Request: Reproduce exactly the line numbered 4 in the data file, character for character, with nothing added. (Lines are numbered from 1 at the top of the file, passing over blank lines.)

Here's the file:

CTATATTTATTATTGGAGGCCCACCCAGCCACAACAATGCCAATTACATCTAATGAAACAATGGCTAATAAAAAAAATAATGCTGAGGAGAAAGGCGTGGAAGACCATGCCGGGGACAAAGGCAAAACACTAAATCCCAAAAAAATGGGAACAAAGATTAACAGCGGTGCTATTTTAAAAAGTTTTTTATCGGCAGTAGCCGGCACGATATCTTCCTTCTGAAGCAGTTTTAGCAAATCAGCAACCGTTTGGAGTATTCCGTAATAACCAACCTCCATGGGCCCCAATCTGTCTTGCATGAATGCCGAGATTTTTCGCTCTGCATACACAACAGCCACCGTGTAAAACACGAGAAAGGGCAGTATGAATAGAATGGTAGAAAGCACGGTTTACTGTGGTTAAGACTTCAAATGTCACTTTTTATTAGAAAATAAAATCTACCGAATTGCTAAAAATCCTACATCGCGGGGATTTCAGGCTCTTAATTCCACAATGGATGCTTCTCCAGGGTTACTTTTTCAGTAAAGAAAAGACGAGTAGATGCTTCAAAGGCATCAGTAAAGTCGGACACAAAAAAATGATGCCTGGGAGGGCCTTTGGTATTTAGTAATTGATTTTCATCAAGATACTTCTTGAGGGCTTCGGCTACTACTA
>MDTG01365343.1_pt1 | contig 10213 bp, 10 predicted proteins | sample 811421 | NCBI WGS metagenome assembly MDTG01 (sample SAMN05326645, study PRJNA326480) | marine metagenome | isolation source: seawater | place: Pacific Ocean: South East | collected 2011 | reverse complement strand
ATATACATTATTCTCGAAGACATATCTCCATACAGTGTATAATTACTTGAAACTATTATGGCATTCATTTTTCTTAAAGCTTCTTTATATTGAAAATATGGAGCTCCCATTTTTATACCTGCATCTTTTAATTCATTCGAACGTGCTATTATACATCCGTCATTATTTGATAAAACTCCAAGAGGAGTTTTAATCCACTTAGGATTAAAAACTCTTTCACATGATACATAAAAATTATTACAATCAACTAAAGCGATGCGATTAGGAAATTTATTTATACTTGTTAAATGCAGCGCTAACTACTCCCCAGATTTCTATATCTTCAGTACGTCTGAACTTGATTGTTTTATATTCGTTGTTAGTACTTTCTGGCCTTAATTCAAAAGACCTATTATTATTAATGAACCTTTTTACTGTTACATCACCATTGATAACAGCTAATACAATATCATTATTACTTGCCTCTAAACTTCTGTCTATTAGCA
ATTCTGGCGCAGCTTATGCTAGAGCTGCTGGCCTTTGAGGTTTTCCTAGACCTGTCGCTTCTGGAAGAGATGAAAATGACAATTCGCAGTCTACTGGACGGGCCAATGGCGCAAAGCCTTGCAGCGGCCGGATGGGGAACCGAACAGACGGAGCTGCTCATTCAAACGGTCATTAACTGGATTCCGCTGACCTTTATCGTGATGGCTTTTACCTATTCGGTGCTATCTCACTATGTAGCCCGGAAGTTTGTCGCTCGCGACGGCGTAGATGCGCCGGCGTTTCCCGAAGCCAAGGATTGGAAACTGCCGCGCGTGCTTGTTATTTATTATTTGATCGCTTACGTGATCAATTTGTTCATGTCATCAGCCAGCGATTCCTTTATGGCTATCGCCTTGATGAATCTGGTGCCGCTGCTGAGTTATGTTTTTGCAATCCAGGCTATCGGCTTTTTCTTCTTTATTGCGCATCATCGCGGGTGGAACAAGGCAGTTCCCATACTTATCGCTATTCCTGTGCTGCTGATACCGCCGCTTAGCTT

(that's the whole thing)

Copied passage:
ATTCTGGCGCAGCTTATGCTAGAGCTGCTGGCCTTTGAGGTTTTCCTAGACCTGTCGCTTCTGGAAGAGATGAAAATGACAATTCGCAGTCTACTGGACGGGCCAATGGCGCAAAGCCTTGCAGCGGCCGGATGGGGAACCGAACAGACGGAGCTGCTCATTCAAACGGTCATTAACTGGATTCCGCTGACCTTTATCGTGATGGCTTTTACCTATTCGGTGCTATCTCACTATGTAGCCCGGAAGTTTGTCGCTCGCGACGGCGTAGATGCGCCGGCGTTTCCCGAAGCCAAGGATTGGAAACTGCCGCGCGTGCTTGTTATTTATTATTTGATCGCTTACGTGATCAATTTGTTCATGTCATCAGCCAGCGATTCCTTTATGGCTATCGCCTTGATGAATCTGGTGCCGCTGCTGAGTTATGTTTTTGCAATCCAGGCTATCGGCTTTTTCTTCTTTATTGCGCATCATCGCGGGTGGAACAAGGCAGTTCCCATACTTATCGCTATTCCTGTGCTGCTGATACCGCCGCTTAGCTT